Blair: Social media 'shakes governments'

Blair: Social media 'shakes governments'

Summary: Former UK Labour prime minister Tony Blair has said that governments need to recognise the disruptive power of social media , but that social media itself cannot be used to govern.The events of the Arab spring, which saw protest movements in North Africa and the Middle East coordinated with social media such as Facebook and Twitter could more accurately be described as the Arab Revolution, Blair told the RSA Conference in San Francisco on Friday.

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Former UK Labour prime minister Tony Blair has said that governments need to recognise the disruptive power of social media , but that social media itself cannot be used to govern.

The events of the Arab spring, which saw protest movements in North Africa and the Middle East coordinated with social media such as Facebook and Twitter could more accurately be described as the Arab Revolution, Blair told the RSA Conference in San Francisco on Friday.

"We live in an era of uniquely low predictability," Blair told the audience. "I can't remember a time in politics when events have been so uncertain, decisions have been so difficult, and the stakes have been so high."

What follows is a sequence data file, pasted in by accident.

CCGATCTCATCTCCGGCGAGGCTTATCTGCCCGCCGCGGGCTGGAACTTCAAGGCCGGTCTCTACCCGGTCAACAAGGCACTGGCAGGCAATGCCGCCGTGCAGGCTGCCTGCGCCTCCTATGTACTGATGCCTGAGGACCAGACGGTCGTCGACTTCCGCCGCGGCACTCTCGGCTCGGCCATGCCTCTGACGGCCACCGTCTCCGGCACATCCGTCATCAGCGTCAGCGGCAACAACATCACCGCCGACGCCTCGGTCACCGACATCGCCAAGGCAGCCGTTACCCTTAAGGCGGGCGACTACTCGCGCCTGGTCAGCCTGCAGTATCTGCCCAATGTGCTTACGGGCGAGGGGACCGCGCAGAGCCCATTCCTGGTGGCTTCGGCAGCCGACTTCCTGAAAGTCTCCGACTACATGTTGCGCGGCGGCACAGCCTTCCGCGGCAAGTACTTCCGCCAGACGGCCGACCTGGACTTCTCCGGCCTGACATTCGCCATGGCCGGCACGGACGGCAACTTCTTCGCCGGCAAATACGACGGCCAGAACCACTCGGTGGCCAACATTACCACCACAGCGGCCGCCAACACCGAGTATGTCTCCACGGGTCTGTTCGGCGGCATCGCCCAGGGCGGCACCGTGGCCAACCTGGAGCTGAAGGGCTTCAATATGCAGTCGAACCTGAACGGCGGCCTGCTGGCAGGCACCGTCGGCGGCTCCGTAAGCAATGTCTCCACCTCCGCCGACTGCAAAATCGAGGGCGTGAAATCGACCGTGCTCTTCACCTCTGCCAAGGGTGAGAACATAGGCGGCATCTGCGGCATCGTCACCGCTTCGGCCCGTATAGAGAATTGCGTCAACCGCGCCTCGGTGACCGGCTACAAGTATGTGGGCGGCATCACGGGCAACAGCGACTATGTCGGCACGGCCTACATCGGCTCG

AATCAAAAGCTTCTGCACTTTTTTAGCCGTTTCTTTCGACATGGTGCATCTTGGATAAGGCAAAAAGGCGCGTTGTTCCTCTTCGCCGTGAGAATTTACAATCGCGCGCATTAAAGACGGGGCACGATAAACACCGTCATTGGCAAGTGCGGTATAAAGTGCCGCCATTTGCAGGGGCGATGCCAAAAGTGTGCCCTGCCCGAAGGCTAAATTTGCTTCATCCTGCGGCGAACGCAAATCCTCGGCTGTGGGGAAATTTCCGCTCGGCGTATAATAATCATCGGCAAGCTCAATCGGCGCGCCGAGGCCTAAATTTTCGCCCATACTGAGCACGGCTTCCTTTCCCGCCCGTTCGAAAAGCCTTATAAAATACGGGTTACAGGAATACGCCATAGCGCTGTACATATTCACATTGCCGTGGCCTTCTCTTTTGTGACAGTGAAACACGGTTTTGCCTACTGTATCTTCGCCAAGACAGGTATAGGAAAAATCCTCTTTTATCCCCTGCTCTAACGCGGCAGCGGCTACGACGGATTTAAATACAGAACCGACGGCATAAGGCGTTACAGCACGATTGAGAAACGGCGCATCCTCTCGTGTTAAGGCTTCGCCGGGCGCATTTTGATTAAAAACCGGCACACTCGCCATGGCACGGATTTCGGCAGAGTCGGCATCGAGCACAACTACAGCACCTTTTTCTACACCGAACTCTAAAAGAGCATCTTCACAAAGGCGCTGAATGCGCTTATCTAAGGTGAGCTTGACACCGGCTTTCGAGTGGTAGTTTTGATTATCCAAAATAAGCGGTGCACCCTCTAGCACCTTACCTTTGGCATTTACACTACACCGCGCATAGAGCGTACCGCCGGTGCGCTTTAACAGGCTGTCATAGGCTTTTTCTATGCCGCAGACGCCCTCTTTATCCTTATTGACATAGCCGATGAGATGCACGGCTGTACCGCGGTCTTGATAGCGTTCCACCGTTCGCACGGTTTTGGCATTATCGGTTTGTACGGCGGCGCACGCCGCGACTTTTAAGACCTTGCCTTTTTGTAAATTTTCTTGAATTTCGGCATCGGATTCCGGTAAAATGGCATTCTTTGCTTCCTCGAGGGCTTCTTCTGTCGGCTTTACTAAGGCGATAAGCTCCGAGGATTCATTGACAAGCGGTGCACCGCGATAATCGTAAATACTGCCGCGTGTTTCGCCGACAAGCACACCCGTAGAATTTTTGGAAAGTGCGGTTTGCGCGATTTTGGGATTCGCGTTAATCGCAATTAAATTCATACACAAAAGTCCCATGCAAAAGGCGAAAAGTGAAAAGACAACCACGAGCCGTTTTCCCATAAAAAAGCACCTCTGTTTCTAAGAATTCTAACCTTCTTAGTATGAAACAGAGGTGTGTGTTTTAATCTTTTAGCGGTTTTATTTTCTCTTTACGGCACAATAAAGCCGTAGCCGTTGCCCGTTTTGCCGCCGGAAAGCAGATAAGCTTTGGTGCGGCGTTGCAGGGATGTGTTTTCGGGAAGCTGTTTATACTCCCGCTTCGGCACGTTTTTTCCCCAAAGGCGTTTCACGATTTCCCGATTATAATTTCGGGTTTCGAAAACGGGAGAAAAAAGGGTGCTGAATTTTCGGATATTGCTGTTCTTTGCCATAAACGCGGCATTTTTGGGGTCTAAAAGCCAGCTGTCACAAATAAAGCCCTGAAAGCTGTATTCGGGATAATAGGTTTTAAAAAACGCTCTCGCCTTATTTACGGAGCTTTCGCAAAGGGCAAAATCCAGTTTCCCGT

Technology has been instrumental in toppling governments that have previously seemed unshakeable, said Blair.

"You have the power of technology itself, which has played such a huge part in transforming the way we live, the way we think, the way we work," said Blair. "In respect of the events which are dominating the world at the moment like the Arab revolution... technology is playing a fundamental part in creating the circumstances in which this revolutionary mood takes hold and in which governments that have been there for years and years, with a supposedly firm grip on power, find that power shaken to their roots."

While social media is "a tremendous instrument for protest," government should not use social media as an instrument of government, said Blair. This flies in the face of efforts made by the Conservative Party in the UK to engage with voters via social media, for example, on Twitter.

Topic: Security

Tom Espiner

About Tom Espiner

Tom is a technology reporter for ZDNet.com. He covers the security beat, writing about everything from hacking and cybercrime to threats and mitigation. He also focuses on open source and emerging technologies, all the while trying to cut through greenwash.

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